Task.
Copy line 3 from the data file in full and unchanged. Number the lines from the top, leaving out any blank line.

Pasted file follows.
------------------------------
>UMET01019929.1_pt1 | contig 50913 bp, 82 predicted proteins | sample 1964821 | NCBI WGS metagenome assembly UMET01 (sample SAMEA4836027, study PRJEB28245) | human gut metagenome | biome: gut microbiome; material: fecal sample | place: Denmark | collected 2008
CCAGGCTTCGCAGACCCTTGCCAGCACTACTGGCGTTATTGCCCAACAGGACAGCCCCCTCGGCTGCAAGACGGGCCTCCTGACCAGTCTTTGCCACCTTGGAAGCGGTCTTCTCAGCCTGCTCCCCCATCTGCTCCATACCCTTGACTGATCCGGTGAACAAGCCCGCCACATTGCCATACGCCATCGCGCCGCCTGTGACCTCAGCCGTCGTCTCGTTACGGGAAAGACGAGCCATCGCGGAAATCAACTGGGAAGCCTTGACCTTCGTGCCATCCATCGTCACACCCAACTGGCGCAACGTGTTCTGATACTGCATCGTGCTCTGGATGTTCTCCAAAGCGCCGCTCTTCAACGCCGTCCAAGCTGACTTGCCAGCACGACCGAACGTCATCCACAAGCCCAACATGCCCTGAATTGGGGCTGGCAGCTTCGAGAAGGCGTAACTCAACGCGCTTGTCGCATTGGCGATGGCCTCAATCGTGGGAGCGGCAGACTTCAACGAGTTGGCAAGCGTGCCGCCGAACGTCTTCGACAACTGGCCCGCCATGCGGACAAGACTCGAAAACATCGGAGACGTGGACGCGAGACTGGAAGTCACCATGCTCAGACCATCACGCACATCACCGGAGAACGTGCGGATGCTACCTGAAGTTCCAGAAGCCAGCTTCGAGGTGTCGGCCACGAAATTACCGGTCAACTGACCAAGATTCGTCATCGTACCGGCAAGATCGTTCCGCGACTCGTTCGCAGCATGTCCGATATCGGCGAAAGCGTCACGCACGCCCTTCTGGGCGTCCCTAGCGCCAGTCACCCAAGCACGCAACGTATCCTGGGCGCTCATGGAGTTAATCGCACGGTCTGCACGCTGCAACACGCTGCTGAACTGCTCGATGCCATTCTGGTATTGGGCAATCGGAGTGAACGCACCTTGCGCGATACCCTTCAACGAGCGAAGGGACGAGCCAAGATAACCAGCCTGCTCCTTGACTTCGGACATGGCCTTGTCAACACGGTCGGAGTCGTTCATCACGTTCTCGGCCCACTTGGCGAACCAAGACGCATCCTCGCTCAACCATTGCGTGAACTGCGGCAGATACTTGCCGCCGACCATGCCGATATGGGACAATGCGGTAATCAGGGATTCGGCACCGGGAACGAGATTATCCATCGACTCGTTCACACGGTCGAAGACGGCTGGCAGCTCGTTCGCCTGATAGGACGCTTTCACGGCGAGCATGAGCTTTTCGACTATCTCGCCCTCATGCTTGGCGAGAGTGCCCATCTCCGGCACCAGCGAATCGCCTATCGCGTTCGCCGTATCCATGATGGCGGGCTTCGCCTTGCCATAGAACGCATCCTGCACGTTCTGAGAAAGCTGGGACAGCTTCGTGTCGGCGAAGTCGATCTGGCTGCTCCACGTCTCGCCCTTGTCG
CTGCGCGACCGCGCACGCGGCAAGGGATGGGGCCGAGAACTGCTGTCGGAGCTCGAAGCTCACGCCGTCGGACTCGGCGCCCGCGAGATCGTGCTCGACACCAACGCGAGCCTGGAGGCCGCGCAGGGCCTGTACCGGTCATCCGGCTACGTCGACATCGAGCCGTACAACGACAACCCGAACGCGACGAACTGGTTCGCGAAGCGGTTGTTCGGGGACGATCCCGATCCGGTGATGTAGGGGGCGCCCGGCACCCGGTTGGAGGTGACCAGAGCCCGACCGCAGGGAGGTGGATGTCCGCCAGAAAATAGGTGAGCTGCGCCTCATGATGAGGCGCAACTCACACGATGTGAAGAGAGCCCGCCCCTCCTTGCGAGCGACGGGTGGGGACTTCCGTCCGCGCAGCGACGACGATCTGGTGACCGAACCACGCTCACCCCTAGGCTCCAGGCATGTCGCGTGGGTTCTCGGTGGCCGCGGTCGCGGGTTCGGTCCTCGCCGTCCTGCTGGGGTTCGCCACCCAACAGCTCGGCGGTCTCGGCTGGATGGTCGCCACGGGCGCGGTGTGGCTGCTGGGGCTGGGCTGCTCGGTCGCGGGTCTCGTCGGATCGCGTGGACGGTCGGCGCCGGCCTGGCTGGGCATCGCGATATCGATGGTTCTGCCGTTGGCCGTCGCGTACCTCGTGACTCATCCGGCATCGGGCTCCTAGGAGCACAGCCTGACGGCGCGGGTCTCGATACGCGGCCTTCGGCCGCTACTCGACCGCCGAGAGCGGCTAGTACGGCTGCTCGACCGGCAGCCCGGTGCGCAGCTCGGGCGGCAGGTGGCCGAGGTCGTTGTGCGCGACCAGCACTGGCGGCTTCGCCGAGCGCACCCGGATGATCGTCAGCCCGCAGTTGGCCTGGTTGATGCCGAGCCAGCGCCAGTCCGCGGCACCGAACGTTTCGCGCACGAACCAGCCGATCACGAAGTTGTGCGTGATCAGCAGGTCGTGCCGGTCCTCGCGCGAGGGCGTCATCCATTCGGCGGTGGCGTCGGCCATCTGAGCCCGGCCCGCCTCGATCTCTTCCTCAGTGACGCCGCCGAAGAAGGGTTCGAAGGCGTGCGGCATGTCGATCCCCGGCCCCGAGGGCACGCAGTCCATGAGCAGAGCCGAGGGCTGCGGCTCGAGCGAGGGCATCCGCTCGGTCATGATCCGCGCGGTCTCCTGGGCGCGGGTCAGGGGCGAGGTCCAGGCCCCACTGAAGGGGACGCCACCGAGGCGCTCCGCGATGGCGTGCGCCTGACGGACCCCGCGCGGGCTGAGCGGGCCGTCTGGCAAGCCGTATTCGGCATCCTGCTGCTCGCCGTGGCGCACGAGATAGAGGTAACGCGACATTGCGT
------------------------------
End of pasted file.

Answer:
CTGCGCGACCGCGCACGCGGCAAGGGATGGGGCCGAGAACTGCTGTCGGAGCTCGAAGCTCACGCCGTCGGACTCGGCGCCCGCGAGATCGTGCTCGACACCAACGCGAGCCTGGAGGCCGCGCAGGGCCTGTACCGGTCATCCGGCTACGTCGACATCGAGCCGTACAACGACAACCCGAACGCGACGAACTGGTTCGCGAAGCGGTTGTTCGGGGACGATCCCGATCCGGTGATGTAGGGGGCGCCCGGCACCCGGTTGGAGGTGACCAGAGCCCGACCGCAGGGAGGTGGATGTCCGCCAGAAAATAGGTGAGCTGCGCCTCATGATGAGGCGCAACTCACACGATGTGAAGAGAGCCCGCCCCTCCTTGCGAGCGACGGGTGGGGACTTCCGTCCGCGCAGCGACGACGATCTGGTGACCGAACCACGCTCACCCCTAGGCTCCAGGCATGTCGCGTGGGTTCTCGGTGGCCGCGGTCGCGGGTTCGGTCCTCGCCGTCCTGCTGGGGTTCGCCACCCAACAGCTCGGCGGTCTCGGCTGGATGGTCGCCACGGGCGCGGTGTGGCTGCTGGGGCTGGGCTGCTCGGTCGCGGGTCTCGTCGGATCGCGTGGACGGTCGGCGCCGGCCTGGCTGGGCATCGCGATATCGATGGTTCTGCCGTTGGCCGTCGCGTACCTCGTGACTCATCCGGCATCGGGCTCCTAGGAGCACAGCCTGACGGCGCGGGTCTCGATACGCGGCCTTCGGCCGCTACTCGACCGCCGAGAGCGGCTAGTACGGCTGCTCGACCGGCAGCCCGGTGCGCAGCTCGGGCGGCAGGTGGCCGAGGTCGTTGTGCGCGACCAGCACTGGCGGCTTCGCCGAGCGCACCCGGATGATCGTCAGCCCGCAGTTGGCCTGGTTGATGCCGAGCCAGCGCCAGTCCGCGGCACCGAACGTTTCGCGCACGAACCAGCCGATCACGAAGTTGTGCGTGATCAGCAGGTCGTGCCGGTCCTCGCGCGAGGGCGTCATCCATTCGGCGGTGGCGTCGGCCATCTGAGCCCGGCCCGCCTCGATCTCTTCCTCAGTGACGCCGCCGAAGAAGGGTTCGAAGGCGTGCGGCATGTCGATCCCCGGCCCCGAGGGCACGCAGTCCATGAGCAGAGCCGAGGGCTGCGGCTCGAGCGAGGGCATCCGCTCGGTCATGATCCGCGCGGTCTCCTGGGCGCGGGTCAGGGGCGAGGTCCAGGCCCCACTGAAGGGGACGCCACCGAGGCGCTCCGCGATGGCGTGCGCCTGACGGACCCCGCGCGGGCTGAGCGGGCCGTCTGGCAAGCCGTATTCGGCATCCTGCTGCTCGCCGTGGCGCACGAGATAGAGGTAACGCGACATTGCGT